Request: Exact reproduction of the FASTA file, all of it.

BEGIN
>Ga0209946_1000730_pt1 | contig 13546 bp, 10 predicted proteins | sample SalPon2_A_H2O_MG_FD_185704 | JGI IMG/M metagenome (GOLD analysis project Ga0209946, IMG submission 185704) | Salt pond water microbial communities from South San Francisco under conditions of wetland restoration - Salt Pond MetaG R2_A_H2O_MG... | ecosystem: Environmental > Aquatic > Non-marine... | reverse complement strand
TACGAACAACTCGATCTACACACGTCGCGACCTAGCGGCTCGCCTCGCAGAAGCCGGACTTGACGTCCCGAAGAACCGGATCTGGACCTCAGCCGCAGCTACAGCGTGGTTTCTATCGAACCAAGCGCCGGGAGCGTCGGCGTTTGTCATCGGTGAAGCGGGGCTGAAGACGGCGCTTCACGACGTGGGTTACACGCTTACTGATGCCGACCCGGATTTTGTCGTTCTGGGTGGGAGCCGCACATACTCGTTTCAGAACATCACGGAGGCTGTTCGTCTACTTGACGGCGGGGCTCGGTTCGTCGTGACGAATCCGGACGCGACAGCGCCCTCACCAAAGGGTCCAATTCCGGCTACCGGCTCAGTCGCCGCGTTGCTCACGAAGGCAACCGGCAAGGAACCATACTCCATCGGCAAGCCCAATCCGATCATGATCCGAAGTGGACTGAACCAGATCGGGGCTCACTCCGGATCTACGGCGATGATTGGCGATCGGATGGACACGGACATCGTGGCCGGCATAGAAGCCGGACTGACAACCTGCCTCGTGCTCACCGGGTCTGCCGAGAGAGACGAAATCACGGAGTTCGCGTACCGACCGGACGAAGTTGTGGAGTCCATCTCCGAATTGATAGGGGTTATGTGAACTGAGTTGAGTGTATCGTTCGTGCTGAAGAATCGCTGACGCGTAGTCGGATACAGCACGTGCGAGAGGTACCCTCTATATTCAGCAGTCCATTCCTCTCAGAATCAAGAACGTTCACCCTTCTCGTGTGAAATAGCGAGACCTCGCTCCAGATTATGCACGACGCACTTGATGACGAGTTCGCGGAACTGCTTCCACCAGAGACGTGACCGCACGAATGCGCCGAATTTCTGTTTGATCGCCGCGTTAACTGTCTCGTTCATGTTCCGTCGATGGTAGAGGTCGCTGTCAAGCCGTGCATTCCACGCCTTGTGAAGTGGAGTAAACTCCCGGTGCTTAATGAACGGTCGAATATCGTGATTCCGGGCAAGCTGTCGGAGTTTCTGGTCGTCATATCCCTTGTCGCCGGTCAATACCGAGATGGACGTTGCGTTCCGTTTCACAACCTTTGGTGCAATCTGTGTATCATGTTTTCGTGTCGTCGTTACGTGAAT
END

>Ga0209946_1000730_pt1 | contig 13546 bp, 10 predicted proteins | sample SalPon2_A_H2O_MG_FD_185704 | JGI IMG/M metagenome (GOLD analysis project Ga0209946, IMG submission 185704) | Salt pond water microbial communities from South San Francisco under conditions of wetland restoration - Salt Pond MetaG R2_A_H2O_MG... | ecosystem: Environmental > Aquatic > Non-marine... | reverse complement strand
TACGAACAACTCGATCTACACACGTCGCGACCTAGCGGCTCGCCTCGCAGAAGCCGGACTTGACGTCCCGAAGAACCGGATCTGGACCTCAGCCGCAGCTACAGCGTGGTTTCTATCGAACCAAGCGCCGGGAGCGTCGGCGTTTGTCATCGGTGAAGCGGGGCTGAAGACGGCGCTTCACGACGTGGGTTACACGCTTACTGATGCCGACCCGGATTTTGTCGTTCTGGGTGGGAGCCGCACATACTCGTTTCAGAACATCACGGAGGCTGTTCGTCTACTTGACGGCGGGGCTCGGTTCGTCGTGACGAATCCGGACGCGACAGCGCCCTCACCAAAGGGTCCAATTCCGGCTACCGGCTCAGTCGCCGCGTTGCTCACGAAGGCAACCGGCAAGGAACCATACTCCATCGGCAAGCCCAATCCGATCATGATCCGAAGTGGACTGAACCAGATCGGGGCTCACTCCGGATCTACGGCGATGATTGGCGATCGGATGGACACGGACATCGTGGCCGGCATAGAAGCCGGACTGACAACCTGCCTCGTGCTCACCGGGTCTGCCGAGAGAGACGAAATCACGGAGTTCGCGTACCGACCGGACGAAGTTGTGGAGTCCATCTCCGAATTGATAGGGGTTATGTGAACTGAGTTGAGTGTATCGTTCGTGCTGAAGAATCGCTGACGCGTAGTCGGATACAGCACGTGCGAGAGGTACCCTCTATATTCAGCAGTCCATTCCTCTCAGAATCAAGAACGTTCACCCTTCTCGTGTGAAATAGCGAGACCTCGCTCCAGATTATGCACGACGCACTTGATGACGAGTTCGCGGAACTGCTTCCACCAGAGACGTGACCGCACGAATGCGCCGAATTTCTGTTTGATCGCCGCGTTAACTGTCTCGTTCATGTTCCGTCGATGGTAGAGGTCGCTGTCAAGCCGTGCATTCCACGCCTTGTGAAGTGGAGTAAACTCCCGGTGCTTAATGAACGGTCGAATATCGTGATTCCGGGCAAGCTGTCGGAGTTTCTGGTCGTCATATCCCTTGTCGCCGGTCAATACCGAGATGGACGTTGCGTTCCGTTTCACAACCTTTGGTGCAATCTGTGTATCATGTTTTCGTGTCGTCGTTACGTGAAT